Serving the surgeon

“I’m a big believer in refractive cataract surgery, and the latest premium IOL developments are upping the ante in terms of what patients expect,” says Mark Lobanoff, MD, director of refractive surgery at North Suburban Eye Specialists in Minneapolis, Minn., who uses the LENSAR femtosecond laser. “They don’t want any ‘buts’ or trade-offs. So, I am a big fan of femtosecond laser cataract surgery — I do think it offers better results. Certainly, it’s being debated, but in my hands, I find it’s the best way to get the most premium results from patients.”

“The beauty of the LENSAR is, I can use the Pentacam image to obtain iris registration and determine the amount of astigmatism, and that data is sent wirelessly to the LENSAR laser,” Dr. Lobanoff notes. “So, it goes directly from our clinic right into the laser. I don’t have to touch anything. My technicians send the data, seamlessly. LENSAR will now can recognize the patient’s iris, recognize any cyclotorsion and perfectly align where the incisions are going to go.” That is the benefit of interconnectivity, he says.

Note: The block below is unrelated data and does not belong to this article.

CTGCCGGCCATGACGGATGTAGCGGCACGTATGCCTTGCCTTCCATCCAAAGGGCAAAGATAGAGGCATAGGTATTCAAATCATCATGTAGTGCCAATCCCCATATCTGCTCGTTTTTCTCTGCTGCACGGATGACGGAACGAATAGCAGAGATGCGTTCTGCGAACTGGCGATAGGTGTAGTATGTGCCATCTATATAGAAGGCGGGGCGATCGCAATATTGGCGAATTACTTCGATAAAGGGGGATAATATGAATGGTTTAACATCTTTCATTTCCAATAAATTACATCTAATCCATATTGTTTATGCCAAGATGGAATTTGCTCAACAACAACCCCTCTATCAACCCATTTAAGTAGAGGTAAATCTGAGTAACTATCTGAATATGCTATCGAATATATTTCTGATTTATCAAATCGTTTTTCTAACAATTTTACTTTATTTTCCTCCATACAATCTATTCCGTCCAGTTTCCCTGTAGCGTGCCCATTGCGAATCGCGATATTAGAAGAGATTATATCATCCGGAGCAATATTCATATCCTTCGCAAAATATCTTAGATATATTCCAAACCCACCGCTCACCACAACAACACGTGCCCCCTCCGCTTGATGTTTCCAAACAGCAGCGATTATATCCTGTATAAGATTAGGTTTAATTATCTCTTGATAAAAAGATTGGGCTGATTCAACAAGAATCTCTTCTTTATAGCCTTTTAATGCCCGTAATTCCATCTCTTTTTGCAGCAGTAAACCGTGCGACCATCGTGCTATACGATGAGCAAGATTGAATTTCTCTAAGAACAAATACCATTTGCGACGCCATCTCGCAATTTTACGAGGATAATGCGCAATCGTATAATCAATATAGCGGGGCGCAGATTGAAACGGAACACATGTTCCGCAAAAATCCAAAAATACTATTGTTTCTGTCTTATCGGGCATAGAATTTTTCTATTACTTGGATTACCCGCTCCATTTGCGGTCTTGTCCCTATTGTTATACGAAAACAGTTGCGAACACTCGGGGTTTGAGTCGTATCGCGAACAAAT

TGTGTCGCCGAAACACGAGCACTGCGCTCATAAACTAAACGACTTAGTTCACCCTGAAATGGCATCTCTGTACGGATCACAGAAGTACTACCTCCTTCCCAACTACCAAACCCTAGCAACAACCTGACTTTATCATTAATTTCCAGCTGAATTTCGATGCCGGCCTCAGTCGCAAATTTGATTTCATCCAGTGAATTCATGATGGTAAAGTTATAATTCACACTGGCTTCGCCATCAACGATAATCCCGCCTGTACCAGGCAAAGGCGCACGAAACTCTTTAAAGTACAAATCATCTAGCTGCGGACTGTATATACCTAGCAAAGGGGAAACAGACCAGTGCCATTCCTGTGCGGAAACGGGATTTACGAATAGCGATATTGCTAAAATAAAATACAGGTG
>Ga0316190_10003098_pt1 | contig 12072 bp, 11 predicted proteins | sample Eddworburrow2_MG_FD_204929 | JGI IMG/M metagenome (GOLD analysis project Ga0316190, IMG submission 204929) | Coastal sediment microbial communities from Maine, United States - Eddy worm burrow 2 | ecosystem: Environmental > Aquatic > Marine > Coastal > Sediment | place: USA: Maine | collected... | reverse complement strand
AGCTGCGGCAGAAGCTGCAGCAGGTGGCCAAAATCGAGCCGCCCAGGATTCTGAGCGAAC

Dr. Lobanoff appreciates the IntelliAxis feature of LENSAR, which cuts the capsulorhexis by making two small nubs in the steep axis of the eye. This eases the match up of toricity marks on a toric lens. “You can match them to where that small nub is on the capsulorhexis, so you know that toric IOL is in the correct axis. The other advantage is now all the postop visits, whether it’s the surgeon or an optometrist, can determine if that IOL has rotated with 100% certainty.” This offers assurance with regard to lens position.

When your tools have connectivity and you have a streamlined approach, the process is seamless, Dr. Lobanoff adds.


Interconnected, communicating devices make the surgeon’s job easier and allow for ultimate accuracy and speed workflow. Maybe the OR of tomorrow will be nearly unrecognizable to today’s surgeons. But, technological advances in OCT, biometry and surgical calculations are available today to doctors who appreciate their benefits and to patients who need them. OM

Dr. Singh is a consultant for Carl Zeiss Meditec; Dr. Slade is a consultant for Alcon; Dr. Al-Mohtaseb is a consultant for Alcon; Dr. Lobanoff is a consultant for LENSAR.